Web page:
Run don't walk to safety

Sometimes we react to a situation instinctively. We run in fear, or we swallow hard and stand our ground. One way or another, fear can actually be our friend by helping along a healthy reaction.

One beautiful morning I was drinking coffee and reading my bible, all was right with the world. My cat Scooter had just jumped from my lap to stretch, then  he wandered to the sliding glass doors to bask in the sunshine behind the curtains. All was right with the world.

Engrossed with the Psalms, I forgot about him. Suddenly, there was such a commotion and scrabbling I jumped up from my chair. What was that? What was happening?

Scooter comes streaking out from behind the TV leaving the curtains flying in his wake. He was intent on gettingt away from something  terrifying. He planted himself between my feet, his sides heaving in terror, and faced his demons from the safety of his Gigi's protection.

I couldn't imagine what it was, probably a huge dog, maybe a opossum, so I went to see what it was. Scooter started yowling encouragement, or perhaps it was warnings I haven't mastered Mau-ese even after loving cats my whole life.

Coming from behind the wood pile was a Queen snake to sun itself on my warm patio. The only thing separating that snake from Scooter was a thin piece of glass. No wonder he scrambled from there.

This snake was minding his own business, trying to warm up from the winter. I wasn't particularly happy he had chosen my patio to do this, and neither was Scooter. I sighed. I hate having to "take care" of snakes. What if they rise up and bite you when you step out of the house? But then, what if their mission is to take care of lounging rodents and roaches so they won't come into your house? What if they decide your home is the perfect place to hibernate and you don't find them until Spring? ACK!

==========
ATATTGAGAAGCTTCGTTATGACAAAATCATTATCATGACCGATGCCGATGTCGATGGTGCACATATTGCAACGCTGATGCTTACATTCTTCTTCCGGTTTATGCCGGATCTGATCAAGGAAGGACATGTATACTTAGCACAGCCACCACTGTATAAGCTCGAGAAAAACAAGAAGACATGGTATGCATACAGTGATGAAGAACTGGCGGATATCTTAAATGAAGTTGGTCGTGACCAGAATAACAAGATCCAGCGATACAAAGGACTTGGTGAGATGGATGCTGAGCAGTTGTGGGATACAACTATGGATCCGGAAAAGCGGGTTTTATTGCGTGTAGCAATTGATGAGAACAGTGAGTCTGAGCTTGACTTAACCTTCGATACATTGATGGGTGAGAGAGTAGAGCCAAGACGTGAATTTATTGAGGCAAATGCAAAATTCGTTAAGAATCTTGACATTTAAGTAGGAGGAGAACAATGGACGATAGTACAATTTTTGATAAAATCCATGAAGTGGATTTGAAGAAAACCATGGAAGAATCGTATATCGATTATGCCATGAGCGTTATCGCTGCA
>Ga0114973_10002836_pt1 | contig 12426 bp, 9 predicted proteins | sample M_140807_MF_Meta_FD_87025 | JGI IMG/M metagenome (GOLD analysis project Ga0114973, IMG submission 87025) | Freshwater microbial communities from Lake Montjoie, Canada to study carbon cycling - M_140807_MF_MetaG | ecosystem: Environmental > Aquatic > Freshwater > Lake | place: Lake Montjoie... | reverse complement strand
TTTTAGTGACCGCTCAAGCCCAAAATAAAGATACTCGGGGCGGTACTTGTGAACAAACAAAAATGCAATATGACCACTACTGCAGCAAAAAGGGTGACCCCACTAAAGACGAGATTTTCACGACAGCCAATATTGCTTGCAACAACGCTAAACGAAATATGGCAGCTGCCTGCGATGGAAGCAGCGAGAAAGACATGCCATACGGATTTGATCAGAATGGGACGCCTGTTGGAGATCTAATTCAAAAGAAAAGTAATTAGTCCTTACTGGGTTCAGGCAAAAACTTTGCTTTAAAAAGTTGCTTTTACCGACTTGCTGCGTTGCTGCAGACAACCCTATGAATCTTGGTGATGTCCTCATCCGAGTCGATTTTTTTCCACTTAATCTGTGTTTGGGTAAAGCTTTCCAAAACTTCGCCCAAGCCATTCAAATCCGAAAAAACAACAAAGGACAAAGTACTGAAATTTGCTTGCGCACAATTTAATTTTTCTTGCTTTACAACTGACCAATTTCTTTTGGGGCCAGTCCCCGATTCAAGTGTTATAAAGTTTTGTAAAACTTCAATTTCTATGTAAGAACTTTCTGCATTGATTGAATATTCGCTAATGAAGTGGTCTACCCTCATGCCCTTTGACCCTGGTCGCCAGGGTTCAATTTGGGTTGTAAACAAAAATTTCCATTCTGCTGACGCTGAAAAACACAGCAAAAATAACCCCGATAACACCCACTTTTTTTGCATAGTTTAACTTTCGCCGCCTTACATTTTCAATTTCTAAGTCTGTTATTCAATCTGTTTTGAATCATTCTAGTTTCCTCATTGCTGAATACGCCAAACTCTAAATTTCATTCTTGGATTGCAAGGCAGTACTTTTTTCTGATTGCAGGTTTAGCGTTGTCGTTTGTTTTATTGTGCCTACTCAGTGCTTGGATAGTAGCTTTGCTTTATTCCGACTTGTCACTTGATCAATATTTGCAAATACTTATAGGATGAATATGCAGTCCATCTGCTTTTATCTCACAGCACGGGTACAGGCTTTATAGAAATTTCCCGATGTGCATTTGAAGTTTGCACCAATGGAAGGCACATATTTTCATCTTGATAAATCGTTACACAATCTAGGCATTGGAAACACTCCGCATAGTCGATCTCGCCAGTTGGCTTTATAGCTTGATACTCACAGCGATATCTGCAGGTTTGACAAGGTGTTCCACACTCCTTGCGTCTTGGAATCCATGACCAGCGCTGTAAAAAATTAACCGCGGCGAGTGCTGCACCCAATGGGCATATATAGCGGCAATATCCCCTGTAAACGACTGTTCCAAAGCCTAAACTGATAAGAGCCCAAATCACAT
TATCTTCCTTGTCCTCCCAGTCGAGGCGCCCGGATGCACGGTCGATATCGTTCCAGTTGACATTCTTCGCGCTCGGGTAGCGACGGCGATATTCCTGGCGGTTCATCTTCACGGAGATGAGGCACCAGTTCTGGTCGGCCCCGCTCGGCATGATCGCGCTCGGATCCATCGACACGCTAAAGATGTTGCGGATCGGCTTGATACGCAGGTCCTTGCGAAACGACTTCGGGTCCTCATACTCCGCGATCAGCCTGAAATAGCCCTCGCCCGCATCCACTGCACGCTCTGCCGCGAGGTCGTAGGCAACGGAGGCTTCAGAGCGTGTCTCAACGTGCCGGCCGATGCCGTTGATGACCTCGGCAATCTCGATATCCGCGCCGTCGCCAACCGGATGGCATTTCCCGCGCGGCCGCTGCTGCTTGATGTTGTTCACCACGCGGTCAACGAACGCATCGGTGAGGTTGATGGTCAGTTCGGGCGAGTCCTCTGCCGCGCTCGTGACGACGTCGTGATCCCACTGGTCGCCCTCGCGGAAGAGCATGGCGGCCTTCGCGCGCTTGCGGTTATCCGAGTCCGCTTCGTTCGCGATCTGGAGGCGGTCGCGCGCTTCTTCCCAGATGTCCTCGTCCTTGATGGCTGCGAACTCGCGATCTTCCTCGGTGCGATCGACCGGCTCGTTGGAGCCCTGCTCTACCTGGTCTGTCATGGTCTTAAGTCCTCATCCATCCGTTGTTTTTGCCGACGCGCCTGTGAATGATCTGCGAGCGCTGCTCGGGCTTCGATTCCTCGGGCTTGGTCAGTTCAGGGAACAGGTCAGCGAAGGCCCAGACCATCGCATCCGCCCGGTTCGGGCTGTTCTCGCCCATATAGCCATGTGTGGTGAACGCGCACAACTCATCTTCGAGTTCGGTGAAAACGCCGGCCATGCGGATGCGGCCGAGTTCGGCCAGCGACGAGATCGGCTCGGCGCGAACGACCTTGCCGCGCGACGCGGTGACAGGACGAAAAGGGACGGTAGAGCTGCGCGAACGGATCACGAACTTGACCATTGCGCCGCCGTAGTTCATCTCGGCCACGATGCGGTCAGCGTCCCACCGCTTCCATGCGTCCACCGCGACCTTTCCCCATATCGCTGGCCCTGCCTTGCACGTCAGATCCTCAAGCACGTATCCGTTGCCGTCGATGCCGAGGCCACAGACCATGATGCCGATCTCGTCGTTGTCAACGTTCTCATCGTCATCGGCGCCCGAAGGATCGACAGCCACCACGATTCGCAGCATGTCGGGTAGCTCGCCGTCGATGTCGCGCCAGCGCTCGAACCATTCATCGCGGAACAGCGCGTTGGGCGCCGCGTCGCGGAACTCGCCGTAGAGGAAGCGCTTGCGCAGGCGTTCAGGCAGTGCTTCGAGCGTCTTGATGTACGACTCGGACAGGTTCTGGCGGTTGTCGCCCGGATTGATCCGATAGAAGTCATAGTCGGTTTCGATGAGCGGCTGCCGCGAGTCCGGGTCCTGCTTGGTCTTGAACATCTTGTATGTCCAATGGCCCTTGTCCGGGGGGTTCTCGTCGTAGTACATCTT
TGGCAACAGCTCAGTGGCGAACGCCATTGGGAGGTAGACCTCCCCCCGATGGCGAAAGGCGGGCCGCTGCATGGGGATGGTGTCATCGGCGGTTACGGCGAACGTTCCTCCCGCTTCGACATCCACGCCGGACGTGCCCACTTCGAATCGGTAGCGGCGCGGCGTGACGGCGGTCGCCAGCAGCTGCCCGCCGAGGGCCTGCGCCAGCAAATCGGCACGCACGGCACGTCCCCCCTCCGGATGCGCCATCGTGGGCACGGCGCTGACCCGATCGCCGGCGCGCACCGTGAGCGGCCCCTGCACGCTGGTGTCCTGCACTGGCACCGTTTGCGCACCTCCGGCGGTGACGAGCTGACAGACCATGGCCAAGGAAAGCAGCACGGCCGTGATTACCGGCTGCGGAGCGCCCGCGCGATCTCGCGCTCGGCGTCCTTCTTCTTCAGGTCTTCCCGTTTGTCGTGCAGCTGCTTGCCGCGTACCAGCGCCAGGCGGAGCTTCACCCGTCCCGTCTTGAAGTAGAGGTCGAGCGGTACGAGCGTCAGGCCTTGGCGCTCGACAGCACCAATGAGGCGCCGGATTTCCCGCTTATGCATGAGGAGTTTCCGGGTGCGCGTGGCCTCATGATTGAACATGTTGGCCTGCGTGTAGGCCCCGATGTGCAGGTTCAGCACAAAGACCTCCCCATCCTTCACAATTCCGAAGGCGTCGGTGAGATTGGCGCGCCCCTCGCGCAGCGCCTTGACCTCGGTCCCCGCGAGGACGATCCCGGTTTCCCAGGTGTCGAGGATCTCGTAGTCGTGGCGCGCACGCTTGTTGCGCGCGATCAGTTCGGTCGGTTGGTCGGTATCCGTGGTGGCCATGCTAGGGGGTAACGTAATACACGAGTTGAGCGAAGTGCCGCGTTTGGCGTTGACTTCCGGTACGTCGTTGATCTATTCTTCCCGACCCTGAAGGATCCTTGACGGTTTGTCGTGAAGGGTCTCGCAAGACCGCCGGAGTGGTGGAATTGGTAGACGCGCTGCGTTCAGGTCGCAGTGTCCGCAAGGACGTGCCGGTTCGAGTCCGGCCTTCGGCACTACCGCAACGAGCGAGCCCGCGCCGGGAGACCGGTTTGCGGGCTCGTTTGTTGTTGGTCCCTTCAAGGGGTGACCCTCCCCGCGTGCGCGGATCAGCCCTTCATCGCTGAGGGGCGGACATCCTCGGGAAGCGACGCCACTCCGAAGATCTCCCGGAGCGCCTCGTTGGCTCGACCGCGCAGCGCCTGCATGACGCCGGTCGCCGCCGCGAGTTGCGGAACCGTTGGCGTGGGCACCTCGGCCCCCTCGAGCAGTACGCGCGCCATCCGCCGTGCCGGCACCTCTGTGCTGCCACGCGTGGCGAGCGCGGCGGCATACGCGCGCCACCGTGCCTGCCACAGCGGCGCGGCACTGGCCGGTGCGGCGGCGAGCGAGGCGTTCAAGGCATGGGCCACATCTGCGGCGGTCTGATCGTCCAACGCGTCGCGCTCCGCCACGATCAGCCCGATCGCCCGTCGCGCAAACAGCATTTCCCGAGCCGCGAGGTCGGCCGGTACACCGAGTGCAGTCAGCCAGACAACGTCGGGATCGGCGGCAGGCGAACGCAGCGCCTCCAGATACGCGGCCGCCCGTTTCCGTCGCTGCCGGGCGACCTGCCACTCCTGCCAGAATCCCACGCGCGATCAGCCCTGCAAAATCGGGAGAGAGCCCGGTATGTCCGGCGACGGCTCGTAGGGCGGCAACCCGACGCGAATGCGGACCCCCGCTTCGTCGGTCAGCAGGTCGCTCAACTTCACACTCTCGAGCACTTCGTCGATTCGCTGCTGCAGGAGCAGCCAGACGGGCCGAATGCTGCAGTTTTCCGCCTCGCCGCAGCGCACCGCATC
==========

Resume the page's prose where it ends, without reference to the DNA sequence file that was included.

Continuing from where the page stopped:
I went out the back door to the storeroom to get a hoe or rake to "take care" of this problem. When I stepped out the door, the snake had curled around the legs of the little table on the patio. He looked up at me and smiled. He smiled at me! For him all was right with his world so he smiled.

This was the same thing that had happened in Louisiana, and now I'm facing the same decision in Mississippi. In Louisiana, I killed the thing, but hated myself for it.

Mr. Queen Snake (I don't know if it was a he or a she!) lifted his head and was checking me out, then he smiled again. How can you kill something that smiles at you? I have a huge problem killing anything other than spiders and mosquitoes, and of course, roaches. I just can't seem to do it; killing a thing that smiles is just beyond my scope of possibilities.

Slowly, I backed away and went for a rake. I'd just make sure that snake passed right on through our yard and kept on going, but I just couldn't kill it. With rake in hand, I turned back to move it along and it was gone. He'd decided, quite wisely, that he'd best find another place to set up summer housekeeping.

Sometimes we react to a challenge with reasonable fear, and sometimes we react with unreasonable fear, without thinking through the situation or checking facts. When we have absolutely no control over a potentially dangerous situation we should scoot between the LORD's feet, fully confident that God will handle it. He will determine if the situation is harmless or harmful; and He will remove the danger or carry us through it.

When we are in control of a situation, then we should stall the knee-jerk reactions and think it through. We should ask ourselves:

1. Is this trouble just passing through or something that will camp out here causing more and more trouble?

2. Should I take drastic measures, or use gentle persuasion?

3. What are the consequences of each reaction?

4. What can I learn from this situation?

Question: Have you had a situation when you've wanted to act drastically but God has urged gentleness?
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